A government report says thousands of Medicaid patients in foster care are routinely overprescribed psychotropic and psychotic drugs.
Sen. Tom Carper is more than alarmed. As chairman of the Senate Subcommittee on Federal Financial Management, he's ordered concrete steps from the Obama administration to tackle the problem and legislative recommendations for Congress.
Fortunately, the decision to use these drugs to control foster kids is not rampant in Delaware, said Julia Pearce, executive director of Delaware's Child Placement Review Board.
"We support the recommendations to develop specific guidelines or to look at the guidelines in place to be sure we are meeting the standards," she said, also backing close examination of "quality of life" medications as well.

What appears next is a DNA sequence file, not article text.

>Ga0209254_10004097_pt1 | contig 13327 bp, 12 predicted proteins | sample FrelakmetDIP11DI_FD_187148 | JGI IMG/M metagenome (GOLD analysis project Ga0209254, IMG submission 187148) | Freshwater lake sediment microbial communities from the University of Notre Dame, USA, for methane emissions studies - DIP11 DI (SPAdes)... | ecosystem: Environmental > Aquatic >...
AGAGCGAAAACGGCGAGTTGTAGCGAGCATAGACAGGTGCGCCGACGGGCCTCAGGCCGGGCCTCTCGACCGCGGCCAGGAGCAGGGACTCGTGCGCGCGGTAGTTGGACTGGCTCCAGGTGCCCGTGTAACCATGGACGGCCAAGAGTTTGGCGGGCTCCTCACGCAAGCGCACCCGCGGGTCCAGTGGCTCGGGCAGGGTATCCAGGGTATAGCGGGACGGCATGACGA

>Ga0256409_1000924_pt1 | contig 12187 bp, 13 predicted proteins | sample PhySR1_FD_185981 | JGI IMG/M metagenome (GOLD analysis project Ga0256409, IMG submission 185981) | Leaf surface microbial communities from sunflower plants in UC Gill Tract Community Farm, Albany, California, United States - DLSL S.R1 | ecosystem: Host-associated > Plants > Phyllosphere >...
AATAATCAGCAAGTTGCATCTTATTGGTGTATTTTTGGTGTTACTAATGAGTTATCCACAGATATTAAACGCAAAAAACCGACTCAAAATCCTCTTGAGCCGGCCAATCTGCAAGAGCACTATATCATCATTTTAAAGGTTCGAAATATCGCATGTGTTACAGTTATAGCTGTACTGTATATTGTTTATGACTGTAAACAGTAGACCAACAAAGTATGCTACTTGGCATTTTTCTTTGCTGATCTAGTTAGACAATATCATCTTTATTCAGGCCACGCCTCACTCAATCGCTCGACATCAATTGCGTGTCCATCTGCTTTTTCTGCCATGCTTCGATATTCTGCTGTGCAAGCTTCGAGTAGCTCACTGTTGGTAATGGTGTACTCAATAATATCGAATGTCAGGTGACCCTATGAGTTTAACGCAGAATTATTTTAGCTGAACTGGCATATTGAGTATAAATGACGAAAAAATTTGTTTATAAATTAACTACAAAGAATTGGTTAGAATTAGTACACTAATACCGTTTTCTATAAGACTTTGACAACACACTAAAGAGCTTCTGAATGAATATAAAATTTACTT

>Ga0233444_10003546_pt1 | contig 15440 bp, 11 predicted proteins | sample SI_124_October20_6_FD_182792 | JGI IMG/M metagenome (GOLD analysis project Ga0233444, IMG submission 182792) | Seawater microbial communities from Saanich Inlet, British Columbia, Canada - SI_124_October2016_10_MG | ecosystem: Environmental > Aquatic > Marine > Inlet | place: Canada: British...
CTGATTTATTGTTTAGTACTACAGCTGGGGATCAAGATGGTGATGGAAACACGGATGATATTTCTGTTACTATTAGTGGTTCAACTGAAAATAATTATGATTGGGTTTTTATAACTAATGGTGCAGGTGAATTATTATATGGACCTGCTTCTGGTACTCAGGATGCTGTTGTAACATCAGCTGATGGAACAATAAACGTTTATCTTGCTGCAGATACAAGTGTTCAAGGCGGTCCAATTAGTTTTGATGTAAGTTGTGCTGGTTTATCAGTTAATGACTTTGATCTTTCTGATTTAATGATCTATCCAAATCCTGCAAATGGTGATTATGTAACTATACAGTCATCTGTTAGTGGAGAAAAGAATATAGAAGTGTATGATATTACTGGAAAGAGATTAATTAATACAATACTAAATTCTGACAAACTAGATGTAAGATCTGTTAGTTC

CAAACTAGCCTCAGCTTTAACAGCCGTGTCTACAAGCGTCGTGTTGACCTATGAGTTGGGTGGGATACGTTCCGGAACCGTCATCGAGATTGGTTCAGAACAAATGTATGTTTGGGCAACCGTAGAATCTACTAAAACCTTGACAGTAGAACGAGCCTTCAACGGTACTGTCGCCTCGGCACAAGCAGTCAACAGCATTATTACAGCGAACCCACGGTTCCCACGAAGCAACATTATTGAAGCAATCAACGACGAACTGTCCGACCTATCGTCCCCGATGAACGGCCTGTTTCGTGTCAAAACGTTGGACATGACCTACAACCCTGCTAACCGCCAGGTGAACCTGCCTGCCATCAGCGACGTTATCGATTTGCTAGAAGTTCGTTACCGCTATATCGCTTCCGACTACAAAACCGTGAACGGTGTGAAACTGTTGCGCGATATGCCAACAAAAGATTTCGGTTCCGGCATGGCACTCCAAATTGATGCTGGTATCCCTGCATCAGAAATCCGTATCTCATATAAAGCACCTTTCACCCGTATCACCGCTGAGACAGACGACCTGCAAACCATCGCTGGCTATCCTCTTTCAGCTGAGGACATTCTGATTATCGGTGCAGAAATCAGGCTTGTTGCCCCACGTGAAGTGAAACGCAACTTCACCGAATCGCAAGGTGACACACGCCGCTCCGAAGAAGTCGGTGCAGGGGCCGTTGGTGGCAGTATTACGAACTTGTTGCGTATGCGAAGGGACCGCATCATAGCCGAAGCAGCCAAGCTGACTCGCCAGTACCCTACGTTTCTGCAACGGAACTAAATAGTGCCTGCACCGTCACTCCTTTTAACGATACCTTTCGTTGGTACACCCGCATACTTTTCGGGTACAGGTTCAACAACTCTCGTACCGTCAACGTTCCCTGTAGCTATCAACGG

"You have to be sure that you are treating the true cause of the behavior," Pearce explained. "These kids have a lot of problems. Sometimes they mimic behaviors as a cry for help related more to abandonment, or attachment and loss issues, than as a result of an attention deficit disorder."
This is a tricky but important distinction to be made. It avoids the lifelong mental and emotional problems for children medicated too strongly to be helpful.
Certainly, no one can intelligently argue that many children in the nation's foster care system do not live under tough circumstances.
But the one thing these vulnerable citizens deserve is not to be victims of the robo-prescribing of psychotropic and psychotic drugs.